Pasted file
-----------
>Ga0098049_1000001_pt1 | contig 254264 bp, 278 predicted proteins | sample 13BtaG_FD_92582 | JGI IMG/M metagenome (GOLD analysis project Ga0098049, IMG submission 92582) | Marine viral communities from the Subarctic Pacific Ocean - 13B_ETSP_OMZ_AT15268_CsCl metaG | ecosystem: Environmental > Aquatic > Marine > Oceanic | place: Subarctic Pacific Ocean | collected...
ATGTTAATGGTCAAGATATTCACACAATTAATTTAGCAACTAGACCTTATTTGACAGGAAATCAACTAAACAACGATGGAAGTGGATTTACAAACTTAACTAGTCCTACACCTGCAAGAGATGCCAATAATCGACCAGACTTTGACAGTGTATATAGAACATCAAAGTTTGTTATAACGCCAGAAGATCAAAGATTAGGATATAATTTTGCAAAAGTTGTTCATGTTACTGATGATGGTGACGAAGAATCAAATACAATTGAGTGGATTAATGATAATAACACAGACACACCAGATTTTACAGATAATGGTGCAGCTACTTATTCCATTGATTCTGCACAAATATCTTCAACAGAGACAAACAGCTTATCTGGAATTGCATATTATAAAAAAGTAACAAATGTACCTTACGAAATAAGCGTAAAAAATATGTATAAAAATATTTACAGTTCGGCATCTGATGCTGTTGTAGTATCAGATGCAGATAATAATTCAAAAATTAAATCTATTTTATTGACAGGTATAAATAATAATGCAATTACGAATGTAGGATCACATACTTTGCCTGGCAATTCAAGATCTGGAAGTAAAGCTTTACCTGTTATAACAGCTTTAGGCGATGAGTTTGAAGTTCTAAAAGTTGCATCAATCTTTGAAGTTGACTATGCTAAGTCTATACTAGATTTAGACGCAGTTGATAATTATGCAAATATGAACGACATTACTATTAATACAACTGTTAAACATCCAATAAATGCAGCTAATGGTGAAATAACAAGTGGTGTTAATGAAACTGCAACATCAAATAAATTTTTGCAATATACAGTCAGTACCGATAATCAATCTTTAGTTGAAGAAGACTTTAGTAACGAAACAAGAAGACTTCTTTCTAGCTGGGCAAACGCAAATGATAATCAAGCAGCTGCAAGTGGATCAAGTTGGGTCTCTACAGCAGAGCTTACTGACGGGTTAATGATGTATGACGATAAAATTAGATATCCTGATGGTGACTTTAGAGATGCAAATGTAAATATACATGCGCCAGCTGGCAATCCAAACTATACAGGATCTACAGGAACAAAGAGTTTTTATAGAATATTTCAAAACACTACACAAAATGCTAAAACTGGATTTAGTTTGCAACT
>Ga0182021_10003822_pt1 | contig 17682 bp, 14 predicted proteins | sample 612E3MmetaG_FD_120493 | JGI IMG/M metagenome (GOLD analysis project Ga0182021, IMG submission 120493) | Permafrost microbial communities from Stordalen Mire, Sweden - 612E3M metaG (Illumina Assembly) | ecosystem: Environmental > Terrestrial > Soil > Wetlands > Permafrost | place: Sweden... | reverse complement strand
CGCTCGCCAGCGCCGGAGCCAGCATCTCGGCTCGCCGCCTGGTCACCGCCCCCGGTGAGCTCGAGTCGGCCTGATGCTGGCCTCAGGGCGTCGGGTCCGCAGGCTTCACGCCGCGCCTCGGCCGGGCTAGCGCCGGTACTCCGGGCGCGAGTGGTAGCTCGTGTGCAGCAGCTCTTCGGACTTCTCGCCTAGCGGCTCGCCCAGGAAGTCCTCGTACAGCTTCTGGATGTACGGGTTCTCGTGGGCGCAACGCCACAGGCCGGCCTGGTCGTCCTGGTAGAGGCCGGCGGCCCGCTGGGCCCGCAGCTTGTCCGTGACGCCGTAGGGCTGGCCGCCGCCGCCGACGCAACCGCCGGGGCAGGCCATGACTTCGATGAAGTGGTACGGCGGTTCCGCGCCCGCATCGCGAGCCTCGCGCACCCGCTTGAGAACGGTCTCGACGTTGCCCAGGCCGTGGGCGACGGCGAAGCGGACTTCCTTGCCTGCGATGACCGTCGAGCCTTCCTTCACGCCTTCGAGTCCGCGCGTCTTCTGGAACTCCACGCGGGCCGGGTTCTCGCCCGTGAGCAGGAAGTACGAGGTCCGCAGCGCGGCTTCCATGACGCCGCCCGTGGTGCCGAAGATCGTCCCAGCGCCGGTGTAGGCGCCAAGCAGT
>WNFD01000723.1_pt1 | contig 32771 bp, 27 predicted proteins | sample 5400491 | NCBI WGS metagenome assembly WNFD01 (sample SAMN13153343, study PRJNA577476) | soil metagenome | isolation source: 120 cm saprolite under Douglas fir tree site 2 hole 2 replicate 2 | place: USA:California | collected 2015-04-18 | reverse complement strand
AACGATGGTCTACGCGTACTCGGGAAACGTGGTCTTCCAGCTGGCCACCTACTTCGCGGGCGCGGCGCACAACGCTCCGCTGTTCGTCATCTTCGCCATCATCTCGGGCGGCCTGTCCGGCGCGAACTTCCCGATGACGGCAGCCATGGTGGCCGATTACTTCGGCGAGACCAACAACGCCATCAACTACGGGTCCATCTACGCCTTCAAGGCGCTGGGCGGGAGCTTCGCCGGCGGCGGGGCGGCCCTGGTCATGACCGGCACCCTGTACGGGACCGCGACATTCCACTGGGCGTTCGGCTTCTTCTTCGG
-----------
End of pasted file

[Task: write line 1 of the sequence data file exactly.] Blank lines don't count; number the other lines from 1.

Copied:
>Ga0098049_1000001_pt1 | contig 254264 bp, 278 predicted proteins | sample 13BtaG_FD_92582 | JGI IMG/M metagenome (GOLD analysis project Ga0098049, IMG submission 92582) | Marine viral communities from the Subarctic Pacific Ocean - 13B_ETSP_OMZ_AT15268_CsCl metaG | ecosystem: Environmental > Aquatic > Marine > Oceanic | place: Subarctic Pacific Ocean | collected...